A manual trading system is one where the trading decision may be devised and delivered to you based on a computerized trading system, but you have to execute the trade yourself with your own hands. You can build your own manual system, or you can buy one or sometime acquire one free online. Purchased systems can take the form of software that you run yourself, or they can be in the form of a report that the advisor emails to you or makes available on a website.
Because you are required to input each trade, you also have the choice of declining to accept every trade the system recommends. It goes without saying that if you cherry-pick the trades and decline to take all of them, your performance track record will differ from the hypothetical track record of the trading system. Since we use indicators and mechanical trading systems to liberate us from impulse and emotion, it can take superhuman self-control to execute some trades the system dictates but that we think must be losers.
Second-guessing the system can be wise or foolish, depending on the environment and how slow or lagging the trading system may be. When a big event comes along that will cause an outright reversal, for example, the indicators in a particular system may not catch the reversal in the same period and you may have to wait for the next period to enter/exit. By then, a big opportunity has been lost. This is a case when overriding the system makes sense, but you need to be sure you really do have knowledge that rises to the standard of being worthy, and is not just chatter possibly maliciously designed to lure you into thinking something that is not actually true.
Many traders choose ready-made manual trading systems to avoid the lengthy and sometimes tedious preparation work of become truly expert in the Forex market, including being able to meld technical and fundamental factors. If you are a beginner or relative beginner, you should be careful when overriding a mechanical system on fundamental variables. After all, the price has already developed to its current state based on the trading actions of authentic experts, who know about the fundamentals, too. The classic statement that “the market price incorporates all known knowledge” is not fully accurate in Forex — some important knowledge is not widely known, like the positioning of big players (since we do not get accurate volume data in Forex). But some traders at the big banks and brokerages do have this knowledge and trade for their own account using it, with a heavy influence on the price. What makes you think you know better than they do? You may, but it pays to have high confidence in what you think you know if you are going to use it to override a trading system.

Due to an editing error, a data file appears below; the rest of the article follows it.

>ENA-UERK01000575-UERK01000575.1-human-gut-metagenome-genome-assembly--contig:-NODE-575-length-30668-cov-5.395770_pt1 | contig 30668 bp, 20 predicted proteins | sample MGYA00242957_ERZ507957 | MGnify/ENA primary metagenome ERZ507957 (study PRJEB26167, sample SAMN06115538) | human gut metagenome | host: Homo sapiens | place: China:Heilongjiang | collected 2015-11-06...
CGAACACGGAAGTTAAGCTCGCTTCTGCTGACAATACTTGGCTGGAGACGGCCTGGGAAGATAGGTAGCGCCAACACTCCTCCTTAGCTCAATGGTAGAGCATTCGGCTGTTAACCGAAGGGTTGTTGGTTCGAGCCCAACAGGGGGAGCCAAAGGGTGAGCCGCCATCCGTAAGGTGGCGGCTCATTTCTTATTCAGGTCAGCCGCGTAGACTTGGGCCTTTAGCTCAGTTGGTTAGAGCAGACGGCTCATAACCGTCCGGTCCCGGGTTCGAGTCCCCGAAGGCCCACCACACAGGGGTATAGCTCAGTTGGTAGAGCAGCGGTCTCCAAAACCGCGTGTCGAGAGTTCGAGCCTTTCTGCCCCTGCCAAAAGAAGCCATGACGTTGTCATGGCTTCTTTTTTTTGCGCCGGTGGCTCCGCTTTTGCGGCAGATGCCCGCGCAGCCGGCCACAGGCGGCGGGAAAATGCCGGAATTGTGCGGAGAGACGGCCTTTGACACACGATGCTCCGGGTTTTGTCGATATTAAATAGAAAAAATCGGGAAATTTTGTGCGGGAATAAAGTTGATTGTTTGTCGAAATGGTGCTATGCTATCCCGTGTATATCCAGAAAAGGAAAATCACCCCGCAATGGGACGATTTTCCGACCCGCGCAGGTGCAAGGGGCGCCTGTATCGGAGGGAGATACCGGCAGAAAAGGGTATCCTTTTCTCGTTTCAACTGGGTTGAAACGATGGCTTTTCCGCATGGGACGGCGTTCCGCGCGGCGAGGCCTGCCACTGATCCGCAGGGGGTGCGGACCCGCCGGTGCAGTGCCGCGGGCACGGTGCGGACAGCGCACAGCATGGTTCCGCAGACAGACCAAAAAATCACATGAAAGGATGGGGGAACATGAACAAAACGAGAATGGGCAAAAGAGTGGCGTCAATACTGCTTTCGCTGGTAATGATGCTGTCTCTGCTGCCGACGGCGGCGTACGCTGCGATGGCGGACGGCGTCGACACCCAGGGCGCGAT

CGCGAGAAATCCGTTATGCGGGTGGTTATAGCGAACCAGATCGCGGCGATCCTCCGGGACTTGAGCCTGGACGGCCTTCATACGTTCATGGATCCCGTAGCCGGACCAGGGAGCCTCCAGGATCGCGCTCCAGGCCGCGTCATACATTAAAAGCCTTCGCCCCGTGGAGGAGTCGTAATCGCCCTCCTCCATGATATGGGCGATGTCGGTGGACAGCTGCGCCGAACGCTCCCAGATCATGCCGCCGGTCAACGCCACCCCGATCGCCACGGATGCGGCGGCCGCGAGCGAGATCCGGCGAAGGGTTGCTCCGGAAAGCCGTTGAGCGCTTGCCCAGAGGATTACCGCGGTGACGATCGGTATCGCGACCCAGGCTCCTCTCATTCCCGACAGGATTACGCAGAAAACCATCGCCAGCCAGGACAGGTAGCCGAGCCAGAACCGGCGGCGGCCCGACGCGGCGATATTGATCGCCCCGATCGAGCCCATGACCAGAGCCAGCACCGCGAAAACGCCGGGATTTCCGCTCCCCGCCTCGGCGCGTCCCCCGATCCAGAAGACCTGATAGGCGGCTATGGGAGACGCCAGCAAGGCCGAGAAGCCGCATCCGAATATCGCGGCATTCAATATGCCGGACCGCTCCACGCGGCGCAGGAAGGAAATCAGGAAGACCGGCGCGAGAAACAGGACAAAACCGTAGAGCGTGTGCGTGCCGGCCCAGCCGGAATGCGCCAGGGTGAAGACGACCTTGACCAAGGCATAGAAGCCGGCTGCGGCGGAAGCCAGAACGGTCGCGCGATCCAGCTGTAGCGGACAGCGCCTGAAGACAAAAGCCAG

The essence of every trading system is specification of the buy/sell price levels together with defined exit levels, preferably both a stop-loss and a profit target. The chief advantage of a manual trading system — aside from being able to opt out of any particular trade — is that you are in full control of the indicator-based buy/sell rules (trading strategy) and also the pre-set stop and target criteria (money management tactics). A good manual trading system has flexible entry and exit rules and can also be visualized via charts for a better understanding.
If you decide to buy a trading system from someone, be careful. Some vendors will hype their indicators as the “most reliable” or “most profitable,” and if you see those words, run away and seek another system. Any indicator can be the best on some currency in some timeframe with some risk preference profile, but when it comes to trading systems, there is no “one size fits all.” The value of a manual trading systems depends not on the indicators themselves, but on the indicators being combined in such a way that they deliver more gains than losses. For a system to be profitable, the trade's expected payoff should be positive. This can be achieved even when the system delivers fewer winning than losing trades, as long as the average profit is sufficiently higher than the average loss.